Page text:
Hindutva celebrations become chariot of genocide for Indian Muslims

Usman had a tailoring shop at Boora Batasha Market at Karauli in Rajasthan. On April 2, 2022, a Hindutva mob celebrating the shobha yatra resorted to full-scale anti-Muslim riots. Usman’s shop was looted & burnt while his Hindu neighbour’s shop was left untouched. The shop was the only source of livelihood for him. Photo: Meer Faisal/Maktoob

By SHIVANSH SAXENA / Maktoob Media

Unrest and violence were reported in Madhya Pradesh, Gujarat, Jharkhand, West Bengal, Goa, Mumbai, and Delhi on the occasion of Ram Navami. Several organisations staged processions with thousands of people wearing saffron shawls and loud DJ sets blasting songs with communally offensive lyrics. In multiple locations, processions passed in front of masjids, in some cases during evening prayers in the ongoing month of Ramadan.

Processions were held in front of Kalaburagi’s Masjid-e-Qadri Chaman and Raichur’s Osmania Masjid. On the eve of Rama Navami, a mosque in Mulbagal, Kolar, witnessed tumultuous activities. Several videos of these processions, some of which featured inflammatory speeches, have been circulating on television and social media.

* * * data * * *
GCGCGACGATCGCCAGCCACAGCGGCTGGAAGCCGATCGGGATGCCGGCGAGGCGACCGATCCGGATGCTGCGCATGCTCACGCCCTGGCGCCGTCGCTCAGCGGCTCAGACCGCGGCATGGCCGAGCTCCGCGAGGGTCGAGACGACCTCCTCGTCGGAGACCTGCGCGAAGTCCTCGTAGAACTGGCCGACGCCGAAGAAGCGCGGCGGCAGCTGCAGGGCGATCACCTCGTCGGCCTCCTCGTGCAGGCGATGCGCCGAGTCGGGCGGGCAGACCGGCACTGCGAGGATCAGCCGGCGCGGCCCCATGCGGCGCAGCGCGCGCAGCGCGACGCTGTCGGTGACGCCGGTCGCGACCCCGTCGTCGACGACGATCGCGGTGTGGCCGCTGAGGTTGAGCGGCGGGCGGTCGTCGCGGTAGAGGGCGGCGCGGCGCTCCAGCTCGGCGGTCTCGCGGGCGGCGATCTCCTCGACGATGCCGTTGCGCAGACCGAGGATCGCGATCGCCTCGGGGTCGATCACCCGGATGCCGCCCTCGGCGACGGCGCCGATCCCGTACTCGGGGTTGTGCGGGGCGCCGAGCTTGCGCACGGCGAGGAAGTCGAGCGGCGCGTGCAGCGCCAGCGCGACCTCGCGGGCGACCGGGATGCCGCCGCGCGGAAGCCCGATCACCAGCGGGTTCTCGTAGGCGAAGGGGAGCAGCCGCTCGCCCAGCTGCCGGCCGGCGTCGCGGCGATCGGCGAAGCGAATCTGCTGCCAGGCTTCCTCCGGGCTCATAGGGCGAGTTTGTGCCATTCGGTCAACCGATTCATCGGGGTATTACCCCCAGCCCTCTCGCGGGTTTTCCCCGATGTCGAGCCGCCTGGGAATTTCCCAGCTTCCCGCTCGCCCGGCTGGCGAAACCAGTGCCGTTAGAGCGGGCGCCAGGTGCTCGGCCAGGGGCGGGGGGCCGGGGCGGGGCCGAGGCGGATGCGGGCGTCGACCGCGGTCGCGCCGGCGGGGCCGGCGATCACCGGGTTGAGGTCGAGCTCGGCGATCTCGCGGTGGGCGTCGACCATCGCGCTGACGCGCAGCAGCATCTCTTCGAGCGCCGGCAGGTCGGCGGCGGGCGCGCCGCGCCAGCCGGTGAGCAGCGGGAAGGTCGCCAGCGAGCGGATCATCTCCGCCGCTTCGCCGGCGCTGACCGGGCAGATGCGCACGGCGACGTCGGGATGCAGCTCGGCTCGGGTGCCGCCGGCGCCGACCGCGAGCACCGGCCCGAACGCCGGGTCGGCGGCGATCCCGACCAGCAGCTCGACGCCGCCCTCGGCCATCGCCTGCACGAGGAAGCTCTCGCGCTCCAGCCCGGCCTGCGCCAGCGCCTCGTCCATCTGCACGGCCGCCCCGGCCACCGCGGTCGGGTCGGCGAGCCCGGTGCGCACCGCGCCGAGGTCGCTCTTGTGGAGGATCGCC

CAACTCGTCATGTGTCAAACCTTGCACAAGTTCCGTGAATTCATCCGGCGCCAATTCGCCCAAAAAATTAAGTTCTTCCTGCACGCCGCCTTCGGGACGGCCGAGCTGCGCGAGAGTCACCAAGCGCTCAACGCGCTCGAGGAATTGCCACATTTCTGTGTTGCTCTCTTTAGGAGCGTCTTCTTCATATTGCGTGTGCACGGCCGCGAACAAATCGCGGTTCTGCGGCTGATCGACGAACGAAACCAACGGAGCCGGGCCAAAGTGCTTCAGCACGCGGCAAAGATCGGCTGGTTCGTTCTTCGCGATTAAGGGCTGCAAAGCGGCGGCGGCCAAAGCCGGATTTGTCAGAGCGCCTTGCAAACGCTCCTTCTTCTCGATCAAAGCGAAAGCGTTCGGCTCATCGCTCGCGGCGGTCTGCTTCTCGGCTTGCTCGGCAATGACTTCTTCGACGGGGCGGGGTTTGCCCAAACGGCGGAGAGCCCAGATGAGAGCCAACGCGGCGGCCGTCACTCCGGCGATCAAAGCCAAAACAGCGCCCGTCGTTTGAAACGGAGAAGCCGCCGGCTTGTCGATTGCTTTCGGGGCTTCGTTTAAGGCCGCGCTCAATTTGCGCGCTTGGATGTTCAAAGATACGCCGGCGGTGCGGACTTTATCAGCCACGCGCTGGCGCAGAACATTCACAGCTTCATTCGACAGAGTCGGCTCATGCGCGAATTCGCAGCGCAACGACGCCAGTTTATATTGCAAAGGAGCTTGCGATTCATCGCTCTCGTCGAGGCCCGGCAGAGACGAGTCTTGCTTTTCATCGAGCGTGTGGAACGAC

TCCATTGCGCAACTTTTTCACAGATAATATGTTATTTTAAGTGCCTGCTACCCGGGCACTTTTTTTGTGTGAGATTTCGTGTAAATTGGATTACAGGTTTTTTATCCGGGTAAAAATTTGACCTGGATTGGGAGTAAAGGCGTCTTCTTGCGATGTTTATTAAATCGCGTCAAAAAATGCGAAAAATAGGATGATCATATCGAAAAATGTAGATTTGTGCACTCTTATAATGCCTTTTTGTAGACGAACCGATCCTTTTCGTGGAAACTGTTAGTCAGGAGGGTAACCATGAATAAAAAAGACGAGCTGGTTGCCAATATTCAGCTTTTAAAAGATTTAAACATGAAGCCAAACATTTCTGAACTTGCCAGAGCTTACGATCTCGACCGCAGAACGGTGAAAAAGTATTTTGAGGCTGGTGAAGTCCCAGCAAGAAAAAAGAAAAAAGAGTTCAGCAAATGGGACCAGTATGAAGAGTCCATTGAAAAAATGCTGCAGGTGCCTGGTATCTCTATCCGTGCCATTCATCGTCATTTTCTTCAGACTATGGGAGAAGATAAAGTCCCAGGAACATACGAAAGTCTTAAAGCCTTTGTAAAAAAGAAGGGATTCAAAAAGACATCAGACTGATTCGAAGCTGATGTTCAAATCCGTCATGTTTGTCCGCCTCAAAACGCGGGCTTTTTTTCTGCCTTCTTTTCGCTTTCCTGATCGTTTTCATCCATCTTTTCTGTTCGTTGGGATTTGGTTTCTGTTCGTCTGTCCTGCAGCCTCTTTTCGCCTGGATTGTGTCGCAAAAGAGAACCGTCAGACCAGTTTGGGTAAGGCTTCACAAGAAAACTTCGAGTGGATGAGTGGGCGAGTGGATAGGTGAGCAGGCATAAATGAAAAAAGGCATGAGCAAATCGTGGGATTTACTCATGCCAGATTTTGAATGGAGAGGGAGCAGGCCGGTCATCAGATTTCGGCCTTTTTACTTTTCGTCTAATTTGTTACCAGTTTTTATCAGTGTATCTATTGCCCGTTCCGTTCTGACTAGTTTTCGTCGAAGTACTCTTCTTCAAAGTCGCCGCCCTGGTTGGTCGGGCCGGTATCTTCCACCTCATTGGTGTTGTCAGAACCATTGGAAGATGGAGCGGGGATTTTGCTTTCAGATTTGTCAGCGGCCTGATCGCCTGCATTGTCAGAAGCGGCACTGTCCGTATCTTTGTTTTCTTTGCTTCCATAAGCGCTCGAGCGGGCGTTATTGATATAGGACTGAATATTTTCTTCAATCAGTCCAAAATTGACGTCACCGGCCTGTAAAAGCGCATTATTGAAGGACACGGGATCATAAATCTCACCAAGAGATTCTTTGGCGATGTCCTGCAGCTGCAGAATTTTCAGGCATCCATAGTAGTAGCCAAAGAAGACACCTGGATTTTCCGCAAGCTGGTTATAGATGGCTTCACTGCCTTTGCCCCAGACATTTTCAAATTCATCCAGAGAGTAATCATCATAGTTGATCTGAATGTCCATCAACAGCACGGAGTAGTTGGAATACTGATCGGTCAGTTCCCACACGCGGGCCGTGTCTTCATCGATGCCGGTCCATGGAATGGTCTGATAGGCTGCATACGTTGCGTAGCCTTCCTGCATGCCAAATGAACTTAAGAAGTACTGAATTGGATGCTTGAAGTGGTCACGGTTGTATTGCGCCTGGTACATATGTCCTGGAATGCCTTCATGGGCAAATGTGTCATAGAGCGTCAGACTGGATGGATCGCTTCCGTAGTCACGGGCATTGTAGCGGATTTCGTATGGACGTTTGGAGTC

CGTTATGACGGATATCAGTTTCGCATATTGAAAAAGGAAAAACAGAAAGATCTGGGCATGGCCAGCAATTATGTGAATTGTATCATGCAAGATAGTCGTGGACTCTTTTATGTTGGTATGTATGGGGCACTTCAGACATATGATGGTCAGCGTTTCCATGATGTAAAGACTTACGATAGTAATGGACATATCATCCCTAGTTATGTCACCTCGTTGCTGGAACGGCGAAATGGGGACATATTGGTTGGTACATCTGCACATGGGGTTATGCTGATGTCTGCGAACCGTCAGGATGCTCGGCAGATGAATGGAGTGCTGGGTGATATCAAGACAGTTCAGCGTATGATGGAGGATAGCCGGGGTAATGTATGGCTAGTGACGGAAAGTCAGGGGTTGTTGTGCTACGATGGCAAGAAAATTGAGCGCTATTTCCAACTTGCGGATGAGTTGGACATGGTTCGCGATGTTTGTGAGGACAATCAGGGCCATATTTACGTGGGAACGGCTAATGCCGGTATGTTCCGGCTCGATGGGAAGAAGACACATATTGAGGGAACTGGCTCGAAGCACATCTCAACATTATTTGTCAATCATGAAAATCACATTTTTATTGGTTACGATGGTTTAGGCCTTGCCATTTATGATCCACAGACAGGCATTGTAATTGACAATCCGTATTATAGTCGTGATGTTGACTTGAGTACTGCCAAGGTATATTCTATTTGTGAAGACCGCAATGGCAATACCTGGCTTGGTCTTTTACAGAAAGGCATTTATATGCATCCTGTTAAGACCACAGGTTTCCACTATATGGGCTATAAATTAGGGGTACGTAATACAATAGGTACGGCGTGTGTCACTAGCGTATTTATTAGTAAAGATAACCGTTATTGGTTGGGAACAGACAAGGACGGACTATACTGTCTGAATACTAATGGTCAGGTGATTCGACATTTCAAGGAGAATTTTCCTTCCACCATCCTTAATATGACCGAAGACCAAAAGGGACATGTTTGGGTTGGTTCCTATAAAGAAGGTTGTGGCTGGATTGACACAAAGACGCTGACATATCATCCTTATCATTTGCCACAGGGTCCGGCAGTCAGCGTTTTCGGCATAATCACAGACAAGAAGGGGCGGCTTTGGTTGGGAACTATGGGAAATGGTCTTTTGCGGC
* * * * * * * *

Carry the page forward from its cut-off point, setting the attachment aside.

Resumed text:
A country heading towards genocide is often stuck in a vicious cycle of hate speech, violence and impunity. Violence is instigated through these hate speeches and awarded with impunity. Impunity acts as the axle to the wheels of violence and hates speech in the chariot of genocide. Indian Muslims have been bearing the brunt of this chariot for a long time now.

Narendra Modi led BJP government has just mainstreamed the conspiracy theories that were once confined to the fringe. It’s as if the age of reason – the era of evidential reasoning – is coming to an end and knowledge is being delegitimized and scientific consensus is being rejected. Democracy, which is based on shared truths, is on the decline, while authoritarianism, which is based on shared lies, is on the rise. Hate crimes, as well as murderous attacks on religious and ethnic minorities, are on the upswing.

Past Experiences

Most communal violence incidents against Muslims have been carried out by fringe Hindu organizations but there is a degree of impunity because they operate under the guise of religion. Tracing how genocidal hate speech has led to massacres and mass killings of Muslims throughout history, let’s first have a look at the Nellie Massacre of 1983. Atal Bihari Vajpayee, the BJP President, was campaigning in Assam. He was quoted as saying “Foreigners have come here and the government does nothing. What if they had come into Punjab instead? People would have chopped them into pieces and thrown them away.”

Soon after this speech, violence erupted in Nellie and more than 2,000 people lost their lives in the massacre, most of whom were Bengali Muslims, the alleged “foreigners”.

Another example is the Bhagalpur violence of 1989. The riots started on 24 October 1989, and the violence continued for about 2 months, affecting the city of Bhagalpur. The massacre resulted in the killings of over 1,000 people and displacement of another 50,000. According to the report published by the People’s Union for Democratic Rights, out of the total killings, 93% were Muslim.